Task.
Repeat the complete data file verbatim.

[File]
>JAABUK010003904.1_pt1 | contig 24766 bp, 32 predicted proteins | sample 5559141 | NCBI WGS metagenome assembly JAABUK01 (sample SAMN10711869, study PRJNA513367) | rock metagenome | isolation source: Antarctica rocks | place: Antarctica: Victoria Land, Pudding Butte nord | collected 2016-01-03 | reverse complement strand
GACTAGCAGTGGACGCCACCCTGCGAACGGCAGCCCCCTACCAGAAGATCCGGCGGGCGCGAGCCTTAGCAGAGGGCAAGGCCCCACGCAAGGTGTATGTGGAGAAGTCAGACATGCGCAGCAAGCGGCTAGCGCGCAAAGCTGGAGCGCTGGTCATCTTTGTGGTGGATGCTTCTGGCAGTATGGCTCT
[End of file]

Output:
>JAABUK010003904.1_pt1 | contig 24766 bp, 32 predicted proteins | sample 5559141 | NCBI WGS metagenome assembly JAABUK01 (sample SAMN10711869, study PRJNA513367) | rock metagenome | isolation source: Antarctica rocks | place: Antarctica: Victoria Land, Pudding Butte nord | collected 2016-01-03 | reverse complement strand
GACTAGCAGTGGACGCCACCCTGCGAACGGCAGCCCCCTACCAGAAGATCCGGCGGGCGCGAGCCTTAGCAGAGGGCAAGGCCCCACGCAAGGTGTATGTGGAGAAGTCAGACATGCGCAGCAAGCGGCTAGCGCGCAAAGCTGGAGCGCTGGTCATCTTTGTGGTGGATGCTTCTGGCAGTATGGCTCT